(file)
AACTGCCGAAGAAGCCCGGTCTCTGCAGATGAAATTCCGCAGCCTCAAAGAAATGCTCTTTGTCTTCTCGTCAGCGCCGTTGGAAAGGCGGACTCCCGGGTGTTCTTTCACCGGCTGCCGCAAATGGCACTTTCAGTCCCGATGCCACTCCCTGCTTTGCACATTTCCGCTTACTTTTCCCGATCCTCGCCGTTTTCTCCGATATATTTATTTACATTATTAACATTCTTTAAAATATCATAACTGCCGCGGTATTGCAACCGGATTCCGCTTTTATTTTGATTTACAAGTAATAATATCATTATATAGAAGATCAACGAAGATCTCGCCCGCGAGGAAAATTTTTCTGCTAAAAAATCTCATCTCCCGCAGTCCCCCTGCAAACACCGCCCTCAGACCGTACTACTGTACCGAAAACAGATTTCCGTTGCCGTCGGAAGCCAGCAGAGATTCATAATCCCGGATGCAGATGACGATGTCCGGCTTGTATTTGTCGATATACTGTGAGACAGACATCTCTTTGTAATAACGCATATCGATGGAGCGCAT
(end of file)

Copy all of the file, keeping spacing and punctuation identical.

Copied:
AACTGCCGAAGAAGCCCGGTCTCTGCAGATGAAATTCCGCAGCCTCAAAGAAATGCTCTTTGTCTTCTCGTCAGCGCCGTTGGAAAGGCGGACTCCCGGGTGTTCTTTCACCGGCTGCCGCAAATGGCACTTTCAGTCCCGATGCCACTCCCTGCTTTGCACATTTCCGCTTACTTTTCCCGATCCTCGCCGTTTTCTCCGATATATTTATTTACATTATTAACATTCTTTAAAATATCATAACTGCCGCGGTATTGCAACCGGATTCCGCTTTTATTTTGATTTACAAGTAATAATATCATTATATAGAAGATCAACGAAGATCTCGCCCGCGAGGAAAATTTTTCTGCTAAAAAATCTCATCTCCCGCAGTCCCCCTGCAAACACCGCCCTCAGACCGTACTACTGTACCGAAAACAGATTTCCGTTGCCGTCGGAAGCCAGCAGAGATTCATAATCCCGGATGCAGATGACGATGTCCGGCTTGTATTTGTCGATATACTGTGAGACAGACATCTCTTTGTAATAACGCATATCGATGGAGCGCAT